In the parietal lobe or parietal lobe of the cerebrum is the body feeling sphere, represented by sensitive pathways that come from the skin and muscles and run through the thalamus into the primary sensitive cortical areas of the parietal lobe. In secondary sensitive bark fields, memories of sensations that arose in the primary bark fields are stored.
The primary auditory center, the end of the auditory pathway, is located on the outer surface of the temple lobe. The secondary hearing center, the acoustic memory center, connects to the rear. Some sections of the hearing center scan the constant flood of noise that flows through the ear into the brain for familiar ones and classify them accordingly.
The Wernicke area is located in the temporal lobe and partly also in the parietal lobe, which is particularly important for understanding language. The Wernicke and Broca areas form the language center in the brain.
The visual cortex is located in the occipital lobe and is divided into a primary and a secondary visual center. Optical signals arrive here via the visual pathway, are processed and interpreted. Be in the secondary visual center optical memory images saved.
Where is the cerebrum located?
The cerebrum lies under the roof of the skull. The frontal lobe lies in the anterior cranial fossa, the temporal lobe in the middle cranial fossa.
What problems can the cerebrum cause?
Diseases and injuries in the cerebrum can have various consequences, depending on where in the cerebrum and how severe the damage is.
An irritation of the motor centers in the frontal lobe causes cramps (cortical epilepsy), a destruction of these centers initially leads to a paralysis of the muscles on the other side of the body (hemiplegia). Later on, neighboring cerebral fields and / or those on the opposite side can take over the function.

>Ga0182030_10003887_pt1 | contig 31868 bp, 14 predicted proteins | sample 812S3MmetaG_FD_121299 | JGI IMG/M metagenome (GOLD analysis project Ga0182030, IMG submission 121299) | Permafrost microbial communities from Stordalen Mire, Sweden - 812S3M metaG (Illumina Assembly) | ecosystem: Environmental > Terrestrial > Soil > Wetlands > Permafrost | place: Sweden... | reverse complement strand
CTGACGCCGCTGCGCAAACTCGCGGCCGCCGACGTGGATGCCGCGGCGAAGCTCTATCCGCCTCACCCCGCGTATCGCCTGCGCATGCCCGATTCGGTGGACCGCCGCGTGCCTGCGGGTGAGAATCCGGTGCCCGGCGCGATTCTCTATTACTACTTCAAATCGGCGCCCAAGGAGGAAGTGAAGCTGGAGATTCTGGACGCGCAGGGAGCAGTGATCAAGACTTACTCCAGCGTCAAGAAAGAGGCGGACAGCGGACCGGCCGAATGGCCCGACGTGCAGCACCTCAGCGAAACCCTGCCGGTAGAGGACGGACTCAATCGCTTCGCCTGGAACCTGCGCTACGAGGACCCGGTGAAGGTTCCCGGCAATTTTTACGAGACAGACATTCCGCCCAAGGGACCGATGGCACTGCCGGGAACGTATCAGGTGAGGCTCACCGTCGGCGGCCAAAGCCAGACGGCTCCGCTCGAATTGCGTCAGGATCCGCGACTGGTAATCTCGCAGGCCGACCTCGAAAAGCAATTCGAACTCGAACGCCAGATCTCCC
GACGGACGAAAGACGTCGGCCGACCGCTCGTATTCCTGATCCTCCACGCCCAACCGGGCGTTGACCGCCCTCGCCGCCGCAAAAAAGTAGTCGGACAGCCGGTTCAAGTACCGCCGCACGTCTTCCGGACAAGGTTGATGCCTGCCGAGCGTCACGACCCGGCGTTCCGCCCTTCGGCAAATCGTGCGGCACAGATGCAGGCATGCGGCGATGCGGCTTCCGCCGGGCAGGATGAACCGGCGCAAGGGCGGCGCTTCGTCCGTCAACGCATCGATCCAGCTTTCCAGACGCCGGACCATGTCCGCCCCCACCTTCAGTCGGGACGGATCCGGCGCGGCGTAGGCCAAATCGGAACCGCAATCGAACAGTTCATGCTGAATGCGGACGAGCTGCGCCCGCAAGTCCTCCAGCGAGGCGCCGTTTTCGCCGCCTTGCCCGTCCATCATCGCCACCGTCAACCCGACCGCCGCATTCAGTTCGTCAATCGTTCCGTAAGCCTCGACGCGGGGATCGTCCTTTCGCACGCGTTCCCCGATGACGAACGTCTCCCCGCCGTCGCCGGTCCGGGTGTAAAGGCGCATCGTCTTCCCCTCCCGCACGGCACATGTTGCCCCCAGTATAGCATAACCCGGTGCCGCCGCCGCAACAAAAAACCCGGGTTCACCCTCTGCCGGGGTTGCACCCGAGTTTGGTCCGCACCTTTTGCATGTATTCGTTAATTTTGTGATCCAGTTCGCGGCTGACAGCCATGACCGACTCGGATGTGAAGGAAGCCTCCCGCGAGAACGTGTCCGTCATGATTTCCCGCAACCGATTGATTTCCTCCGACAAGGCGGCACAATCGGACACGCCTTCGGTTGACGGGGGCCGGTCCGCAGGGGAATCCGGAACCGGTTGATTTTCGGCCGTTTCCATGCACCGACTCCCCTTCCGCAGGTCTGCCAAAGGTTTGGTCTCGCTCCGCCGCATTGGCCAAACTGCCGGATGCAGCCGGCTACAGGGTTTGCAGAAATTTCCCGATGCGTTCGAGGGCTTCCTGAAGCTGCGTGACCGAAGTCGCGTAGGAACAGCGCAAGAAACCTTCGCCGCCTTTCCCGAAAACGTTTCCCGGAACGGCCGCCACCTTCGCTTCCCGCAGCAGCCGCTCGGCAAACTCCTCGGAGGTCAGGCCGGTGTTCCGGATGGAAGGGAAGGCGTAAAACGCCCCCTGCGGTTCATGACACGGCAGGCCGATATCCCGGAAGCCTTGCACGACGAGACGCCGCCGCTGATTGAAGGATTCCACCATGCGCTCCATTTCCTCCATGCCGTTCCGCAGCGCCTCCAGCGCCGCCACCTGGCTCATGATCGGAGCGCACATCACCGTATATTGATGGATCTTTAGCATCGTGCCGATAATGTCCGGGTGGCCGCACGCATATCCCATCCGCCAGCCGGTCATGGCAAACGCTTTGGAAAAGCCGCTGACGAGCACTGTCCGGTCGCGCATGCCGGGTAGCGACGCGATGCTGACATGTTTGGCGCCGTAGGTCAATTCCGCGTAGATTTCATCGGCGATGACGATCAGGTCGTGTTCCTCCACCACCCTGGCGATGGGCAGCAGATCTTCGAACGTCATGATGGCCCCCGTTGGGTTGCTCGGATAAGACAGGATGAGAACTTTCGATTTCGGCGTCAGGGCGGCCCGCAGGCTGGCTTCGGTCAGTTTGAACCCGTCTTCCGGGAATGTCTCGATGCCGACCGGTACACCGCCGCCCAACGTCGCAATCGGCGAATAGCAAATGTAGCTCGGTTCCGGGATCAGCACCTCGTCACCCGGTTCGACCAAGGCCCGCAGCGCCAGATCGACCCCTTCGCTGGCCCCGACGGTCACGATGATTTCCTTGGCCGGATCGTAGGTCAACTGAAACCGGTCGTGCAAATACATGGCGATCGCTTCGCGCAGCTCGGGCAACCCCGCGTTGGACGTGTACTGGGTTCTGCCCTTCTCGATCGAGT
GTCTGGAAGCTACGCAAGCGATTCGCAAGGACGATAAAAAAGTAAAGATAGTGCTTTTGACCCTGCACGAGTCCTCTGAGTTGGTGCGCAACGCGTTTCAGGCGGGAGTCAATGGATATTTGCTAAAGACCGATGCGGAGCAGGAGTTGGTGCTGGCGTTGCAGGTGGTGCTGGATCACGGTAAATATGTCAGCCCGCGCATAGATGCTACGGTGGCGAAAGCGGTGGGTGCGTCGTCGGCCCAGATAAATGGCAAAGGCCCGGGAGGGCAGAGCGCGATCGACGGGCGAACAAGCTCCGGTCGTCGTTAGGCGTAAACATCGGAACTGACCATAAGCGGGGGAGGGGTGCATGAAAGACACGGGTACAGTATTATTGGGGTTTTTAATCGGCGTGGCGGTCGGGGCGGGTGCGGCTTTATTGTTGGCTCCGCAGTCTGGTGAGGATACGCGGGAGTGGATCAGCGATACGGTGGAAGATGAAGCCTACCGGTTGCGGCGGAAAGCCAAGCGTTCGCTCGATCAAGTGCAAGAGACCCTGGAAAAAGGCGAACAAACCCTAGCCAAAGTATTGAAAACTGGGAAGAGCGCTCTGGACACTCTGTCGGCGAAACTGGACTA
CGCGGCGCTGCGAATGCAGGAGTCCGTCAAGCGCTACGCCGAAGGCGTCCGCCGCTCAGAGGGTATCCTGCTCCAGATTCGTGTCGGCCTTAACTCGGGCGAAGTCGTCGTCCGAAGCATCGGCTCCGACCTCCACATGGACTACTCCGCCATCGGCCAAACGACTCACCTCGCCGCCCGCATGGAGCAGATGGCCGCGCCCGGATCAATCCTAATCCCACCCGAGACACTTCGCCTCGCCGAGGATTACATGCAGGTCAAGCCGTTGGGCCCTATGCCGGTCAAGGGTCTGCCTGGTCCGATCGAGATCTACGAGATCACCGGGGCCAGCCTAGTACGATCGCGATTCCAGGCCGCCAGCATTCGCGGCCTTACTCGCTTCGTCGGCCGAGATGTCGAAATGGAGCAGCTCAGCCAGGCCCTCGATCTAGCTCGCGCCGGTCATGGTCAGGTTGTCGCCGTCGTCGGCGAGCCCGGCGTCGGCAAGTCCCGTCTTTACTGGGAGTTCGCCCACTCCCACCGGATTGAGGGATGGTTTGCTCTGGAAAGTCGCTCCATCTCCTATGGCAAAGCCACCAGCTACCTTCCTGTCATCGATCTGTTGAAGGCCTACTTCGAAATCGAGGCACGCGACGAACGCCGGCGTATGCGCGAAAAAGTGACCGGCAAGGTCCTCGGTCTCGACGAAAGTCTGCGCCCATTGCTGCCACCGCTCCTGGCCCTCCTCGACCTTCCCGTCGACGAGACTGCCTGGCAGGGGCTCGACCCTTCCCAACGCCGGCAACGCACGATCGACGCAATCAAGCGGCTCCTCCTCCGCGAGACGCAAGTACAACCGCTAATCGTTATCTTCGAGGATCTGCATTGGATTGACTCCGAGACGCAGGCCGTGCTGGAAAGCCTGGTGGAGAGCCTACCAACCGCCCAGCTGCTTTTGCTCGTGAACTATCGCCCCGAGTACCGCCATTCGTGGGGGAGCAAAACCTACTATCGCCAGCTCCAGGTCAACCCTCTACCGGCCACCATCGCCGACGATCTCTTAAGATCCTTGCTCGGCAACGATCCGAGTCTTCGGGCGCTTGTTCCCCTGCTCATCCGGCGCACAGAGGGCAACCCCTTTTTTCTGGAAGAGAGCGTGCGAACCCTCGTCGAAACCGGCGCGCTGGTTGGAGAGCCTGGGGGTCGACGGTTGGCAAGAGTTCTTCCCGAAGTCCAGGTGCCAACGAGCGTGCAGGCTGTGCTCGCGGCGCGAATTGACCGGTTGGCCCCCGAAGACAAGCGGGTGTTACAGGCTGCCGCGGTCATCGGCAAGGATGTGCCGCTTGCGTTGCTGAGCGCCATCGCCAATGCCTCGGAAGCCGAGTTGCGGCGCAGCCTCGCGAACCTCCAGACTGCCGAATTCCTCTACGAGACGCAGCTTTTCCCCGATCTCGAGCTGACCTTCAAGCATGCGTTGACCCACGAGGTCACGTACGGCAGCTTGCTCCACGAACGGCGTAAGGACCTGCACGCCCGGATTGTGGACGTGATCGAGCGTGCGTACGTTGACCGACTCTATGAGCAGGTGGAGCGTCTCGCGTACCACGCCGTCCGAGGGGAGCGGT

If secondary motor cortical fields in the frontal lobe are destroyed, the ability to carry out purposeful movements acquired in the course of life disappears. Although the primary centers are intact and there is no muscle paralysis, those affected cannot speak (motor aphasia - Broca's aphasia) and cannot write (agraphia).
If Broca's area is damaged, the patient can usually still understand language, but has difficulty forming words and sentences himself. In milder cases, those affected can still communicate in a staccato telegram style.
If the primary, sensitive cortical areas of the parietal lobe are damaged, anesthesia and insensitivity result. Injuries to the secondary sensitive areas of the cortex cause agnosia - the inability to recognize objects by touching them. Disturbances on the left side, in which the reading center is located with a reminder of the meaning of characters, lead to inability to read (alexia).
If the hearing center in the temporal lobe is damaged, so-called cortical deafness develops. A one-sided, total disturbance is enough to cause deafness in both ears. Because in order to be able to hear, the auditory pathways of both ears to the auditory cortex in the two hemispheres of the cerebrum must be intact. Injuries or cerebral hemorrhages in this region mean that the patient can barely decipher language. He speaks like a waterfall, but his flood of words is confused and incomprehensible.
A disruption of the secondary hearing center in the temporal lobe of the cerebrum means that earlier impressions are no longer remembered and words, noises, and music are no longer understood (so-called deafness of the soul).
The destruction of certain areas of the cerebral cortex in the area of the visual center (brain) by a tumor or a stroke leads to visual field defects. If the visual cortex on both sides of the cerebrum is completely destroyed, what is known as cortical blindness results - those affected are blind even though their retina and visual pathway are intact. At best, they can still distinguish between light and dark and recognize movement stimuli.
When the secondary visual center (brain) in the occipital lobe in the Cerebrum is destroyed, soul blindness results. Those affected cannot recognize objects again because the memory has disappeared and a comparison with earlier visual impressions is no longer possible.